Trump's Executive COVID Orders Draw Mixed Reactions From Republican Lawmakers: 'Unconstitutional Slop'

Several Republican lawmakers have raised concerns and criticism over President Donald Trump's Saturday executive orders to provide further economic stimulus relief amid the novel coronavirus pandemic, as Congress remains at an impasse in their negotiations over additional aid for struggling Americans and the country.

Trump put forward the executive orders to provide a reduced additional unemployment benefit of $400 per week, place a moratorium on evictions, and defer payroll taxes for anyone earning under $100,000 annually. The decision came as GOP lawmakers and Democrats remain far apart on a path forward for a next round of stimulus. In May, Democrats proposed a $3 trillion package, but Republicans and the White House came back with a $1 trillion proposal at the end of July.

"I'm taking action to provide an additional or extra $400 a week and expanded benefits, $400. That's generous but we want to take care of our people," Trump said. The amount is actually $200 less than the $600 unemployed Americans had been receiving through July. Democrats aimed to extend the full $600 in their proposal.

Donald Trump
President Donald Trump signs executive orders extending coronavirus economic relief, during a news conference in Bedminster, New Jersey on August 8 JIM WATSON/AFP/Getty

Some quickly questioned the legality of the president's executive orders, as the Constitution grants federal spending power to Congress, not the executive branch.

"The pen-and-phone theory of executive lawmaking is unconstitutional slop. President Obama did not have the power to unilaterally rewrite immigration law with DACA, and President Trump does not have the power to unilaterally rewrite the payroll tax law. Under the Constitution, that power belongs to the American people acting through their members of Congress," GOP Senator Ben Sasse of Nebraska said in a Saturday evening statement.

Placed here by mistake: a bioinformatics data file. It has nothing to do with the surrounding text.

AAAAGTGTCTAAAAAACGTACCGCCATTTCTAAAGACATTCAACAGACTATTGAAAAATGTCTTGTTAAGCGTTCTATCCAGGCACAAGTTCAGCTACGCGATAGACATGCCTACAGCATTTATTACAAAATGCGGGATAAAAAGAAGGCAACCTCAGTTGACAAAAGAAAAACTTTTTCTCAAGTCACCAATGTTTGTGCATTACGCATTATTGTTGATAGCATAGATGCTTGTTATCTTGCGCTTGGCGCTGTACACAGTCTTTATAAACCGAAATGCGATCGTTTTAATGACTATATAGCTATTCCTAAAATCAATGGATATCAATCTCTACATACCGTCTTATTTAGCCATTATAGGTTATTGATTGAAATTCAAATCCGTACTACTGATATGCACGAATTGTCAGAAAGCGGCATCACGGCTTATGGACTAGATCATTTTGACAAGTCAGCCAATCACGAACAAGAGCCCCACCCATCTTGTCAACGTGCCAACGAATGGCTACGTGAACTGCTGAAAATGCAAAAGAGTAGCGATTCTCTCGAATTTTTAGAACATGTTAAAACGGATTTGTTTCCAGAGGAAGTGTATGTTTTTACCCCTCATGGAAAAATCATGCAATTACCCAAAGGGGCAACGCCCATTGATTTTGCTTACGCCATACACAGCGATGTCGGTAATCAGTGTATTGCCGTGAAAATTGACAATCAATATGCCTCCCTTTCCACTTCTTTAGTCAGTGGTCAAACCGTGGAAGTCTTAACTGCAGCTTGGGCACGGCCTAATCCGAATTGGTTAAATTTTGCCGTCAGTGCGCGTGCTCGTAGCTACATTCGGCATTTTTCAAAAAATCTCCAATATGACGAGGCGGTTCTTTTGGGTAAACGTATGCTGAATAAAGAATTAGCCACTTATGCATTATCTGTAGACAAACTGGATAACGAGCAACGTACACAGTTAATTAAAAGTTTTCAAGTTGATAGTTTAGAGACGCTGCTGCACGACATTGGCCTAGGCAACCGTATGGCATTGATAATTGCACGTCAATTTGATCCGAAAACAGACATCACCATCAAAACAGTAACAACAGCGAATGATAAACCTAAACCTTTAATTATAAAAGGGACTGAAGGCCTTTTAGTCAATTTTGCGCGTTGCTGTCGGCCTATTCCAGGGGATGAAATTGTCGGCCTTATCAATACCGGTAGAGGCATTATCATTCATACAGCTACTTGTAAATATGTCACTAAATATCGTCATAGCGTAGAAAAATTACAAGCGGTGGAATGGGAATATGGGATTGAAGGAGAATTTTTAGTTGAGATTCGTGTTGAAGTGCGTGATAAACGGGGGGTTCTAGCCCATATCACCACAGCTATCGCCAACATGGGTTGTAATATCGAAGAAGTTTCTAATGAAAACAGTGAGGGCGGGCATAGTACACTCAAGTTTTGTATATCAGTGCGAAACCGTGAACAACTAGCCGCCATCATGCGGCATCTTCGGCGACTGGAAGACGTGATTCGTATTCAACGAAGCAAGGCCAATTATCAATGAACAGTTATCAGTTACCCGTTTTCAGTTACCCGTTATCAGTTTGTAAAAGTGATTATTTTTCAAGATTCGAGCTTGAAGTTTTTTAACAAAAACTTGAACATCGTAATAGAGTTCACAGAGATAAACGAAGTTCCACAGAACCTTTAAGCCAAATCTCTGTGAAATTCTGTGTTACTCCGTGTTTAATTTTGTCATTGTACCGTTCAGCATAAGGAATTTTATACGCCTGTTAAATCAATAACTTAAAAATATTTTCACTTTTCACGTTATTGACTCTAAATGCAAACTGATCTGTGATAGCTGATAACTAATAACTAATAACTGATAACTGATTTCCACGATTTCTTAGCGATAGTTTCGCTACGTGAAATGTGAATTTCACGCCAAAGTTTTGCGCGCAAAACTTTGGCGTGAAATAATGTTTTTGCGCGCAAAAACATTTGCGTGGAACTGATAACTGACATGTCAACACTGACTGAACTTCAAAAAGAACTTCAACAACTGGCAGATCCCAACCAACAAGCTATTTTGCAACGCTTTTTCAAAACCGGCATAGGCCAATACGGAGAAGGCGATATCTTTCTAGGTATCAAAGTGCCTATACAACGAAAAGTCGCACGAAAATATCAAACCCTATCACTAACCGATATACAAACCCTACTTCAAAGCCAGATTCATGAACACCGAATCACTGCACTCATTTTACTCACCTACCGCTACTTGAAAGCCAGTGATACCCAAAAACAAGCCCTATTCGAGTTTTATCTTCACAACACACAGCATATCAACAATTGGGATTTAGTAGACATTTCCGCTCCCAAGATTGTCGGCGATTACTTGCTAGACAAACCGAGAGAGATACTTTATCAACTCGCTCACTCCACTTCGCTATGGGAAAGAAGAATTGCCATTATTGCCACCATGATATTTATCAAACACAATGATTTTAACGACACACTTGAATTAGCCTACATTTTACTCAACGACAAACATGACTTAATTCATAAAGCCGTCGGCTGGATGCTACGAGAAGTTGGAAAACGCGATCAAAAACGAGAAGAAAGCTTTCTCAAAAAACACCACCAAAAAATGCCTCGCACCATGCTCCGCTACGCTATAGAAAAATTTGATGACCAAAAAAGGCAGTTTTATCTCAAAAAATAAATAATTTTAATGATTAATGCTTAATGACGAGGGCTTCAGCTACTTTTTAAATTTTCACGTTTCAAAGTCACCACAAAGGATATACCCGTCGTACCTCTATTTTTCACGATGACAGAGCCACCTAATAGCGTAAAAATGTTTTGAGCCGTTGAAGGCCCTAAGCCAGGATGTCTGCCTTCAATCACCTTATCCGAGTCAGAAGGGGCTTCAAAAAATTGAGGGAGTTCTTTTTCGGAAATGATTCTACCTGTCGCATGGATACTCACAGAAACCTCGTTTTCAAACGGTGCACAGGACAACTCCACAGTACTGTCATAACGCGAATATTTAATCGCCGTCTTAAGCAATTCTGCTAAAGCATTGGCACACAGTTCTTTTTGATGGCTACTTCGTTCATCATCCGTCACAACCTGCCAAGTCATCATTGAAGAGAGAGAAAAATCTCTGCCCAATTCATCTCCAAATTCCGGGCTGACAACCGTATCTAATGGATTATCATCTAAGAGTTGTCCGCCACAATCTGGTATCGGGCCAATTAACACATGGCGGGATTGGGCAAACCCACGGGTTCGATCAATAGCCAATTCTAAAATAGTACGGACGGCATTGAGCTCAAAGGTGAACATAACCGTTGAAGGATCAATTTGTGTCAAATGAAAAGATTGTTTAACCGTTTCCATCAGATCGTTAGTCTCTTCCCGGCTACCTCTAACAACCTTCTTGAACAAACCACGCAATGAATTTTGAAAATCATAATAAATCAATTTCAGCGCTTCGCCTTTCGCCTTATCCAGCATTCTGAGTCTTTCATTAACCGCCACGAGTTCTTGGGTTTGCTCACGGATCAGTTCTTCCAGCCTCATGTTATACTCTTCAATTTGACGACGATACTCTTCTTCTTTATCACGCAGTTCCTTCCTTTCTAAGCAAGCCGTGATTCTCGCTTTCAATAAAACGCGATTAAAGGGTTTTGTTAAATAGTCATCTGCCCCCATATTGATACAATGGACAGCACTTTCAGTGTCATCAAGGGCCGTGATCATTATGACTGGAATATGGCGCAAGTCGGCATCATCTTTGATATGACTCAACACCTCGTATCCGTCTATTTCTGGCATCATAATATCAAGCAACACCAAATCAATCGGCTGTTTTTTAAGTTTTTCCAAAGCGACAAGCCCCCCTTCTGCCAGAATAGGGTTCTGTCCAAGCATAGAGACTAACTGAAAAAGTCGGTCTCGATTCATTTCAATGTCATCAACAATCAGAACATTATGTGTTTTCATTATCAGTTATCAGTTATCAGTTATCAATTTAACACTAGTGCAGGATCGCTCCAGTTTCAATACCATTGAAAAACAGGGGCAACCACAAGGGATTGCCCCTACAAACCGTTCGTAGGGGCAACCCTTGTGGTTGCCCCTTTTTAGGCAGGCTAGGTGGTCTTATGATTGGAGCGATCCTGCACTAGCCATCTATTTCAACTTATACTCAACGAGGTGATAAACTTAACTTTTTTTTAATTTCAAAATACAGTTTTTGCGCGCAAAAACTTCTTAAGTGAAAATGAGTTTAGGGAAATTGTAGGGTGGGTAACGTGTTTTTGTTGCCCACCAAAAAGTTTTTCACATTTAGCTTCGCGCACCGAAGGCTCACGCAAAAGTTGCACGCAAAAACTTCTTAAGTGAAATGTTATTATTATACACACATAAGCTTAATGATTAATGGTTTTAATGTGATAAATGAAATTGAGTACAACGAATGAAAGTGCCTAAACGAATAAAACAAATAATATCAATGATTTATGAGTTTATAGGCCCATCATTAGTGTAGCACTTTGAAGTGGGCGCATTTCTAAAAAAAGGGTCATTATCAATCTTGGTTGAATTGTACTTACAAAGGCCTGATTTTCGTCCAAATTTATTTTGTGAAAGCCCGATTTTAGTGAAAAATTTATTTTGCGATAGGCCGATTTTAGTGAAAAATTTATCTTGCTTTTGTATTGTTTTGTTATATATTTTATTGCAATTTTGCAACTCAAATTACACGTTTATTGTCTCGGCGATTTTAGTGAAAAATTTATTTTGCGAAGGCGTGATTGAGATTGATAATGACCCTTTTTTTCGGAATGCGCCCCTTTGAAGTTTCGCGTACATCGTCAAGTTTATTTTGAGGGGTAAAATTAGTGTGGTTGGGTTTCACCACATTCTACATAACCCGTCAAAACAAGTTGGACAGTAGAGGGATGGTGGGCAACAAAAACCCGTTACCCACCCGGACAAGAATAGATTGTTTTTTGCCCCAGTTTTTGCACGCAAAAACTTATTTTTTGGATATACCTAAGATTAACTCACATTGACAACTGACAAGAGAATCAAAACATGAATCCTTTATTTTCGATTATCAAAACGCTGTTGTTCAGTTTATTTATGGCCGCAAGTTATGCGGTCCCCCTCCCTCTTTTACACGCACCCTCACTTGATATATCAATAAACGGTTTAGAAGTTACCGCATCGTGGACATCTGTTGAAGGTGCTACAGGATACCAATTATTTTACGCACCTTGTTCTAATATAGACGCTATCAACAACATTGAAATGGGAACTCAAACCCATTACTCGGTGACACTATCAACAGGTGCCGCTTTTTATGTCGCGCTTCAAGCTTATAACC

But Republican Senator Lindsey Graham of South Carolina, a loyal supporter of the president, called the executive order a "great decision" in a Twitter post. However, he suggested that it was not his preferred pathway forward.

"I appreciate the President taking this decisive action but would much prefer a congressional agreement. I believe President Trump would prefer the same," Graham tweeted.

Senator Lamar Alexander, a Tennessee Republican, gave a measured response, saying that the decision should come from Congress. Alexander said the president "is doing all he can to help workers, students & renters, but Congress is the one who should be acting."

Representative Justin Amash of Michigan, a conservative who was elected as a Republican but now identifies as an independent, slammed the decision. "Our Constitution doesn't authorize the president to act as king whenever Congress doesn't legislate," Amash tweeted.

In a follow-up tweet, Amash wrote: "Just because Obama abused executive orders doesn't mean Trump should. Just because Trump abuses executive orders doesn't mean a future president should. It's really that simple."

Democratic lawmakers Senate Minority Leader Chuck Schumer of New York and Speaker of the House Nancy Pelosi of California issued a joint statement on the president's decision.

"Today's meager announcements by the President show President Trump still does not comprehend the seriousness or the urgency of the health and economic crises facing working families," they said.

Schumer and Pelosi described the executive orders as "unworkable, weak and narrow policy announcements to slash the unemployment benefits that millions desperately need and endanger seniors' Social Security and Medicare." Payroll taxes, which Trump's order would temporarily suspend, are used to fund Social Security and Medicare.

Newsweek reached out to the White House for comment, but did not receive a response by the time of publication.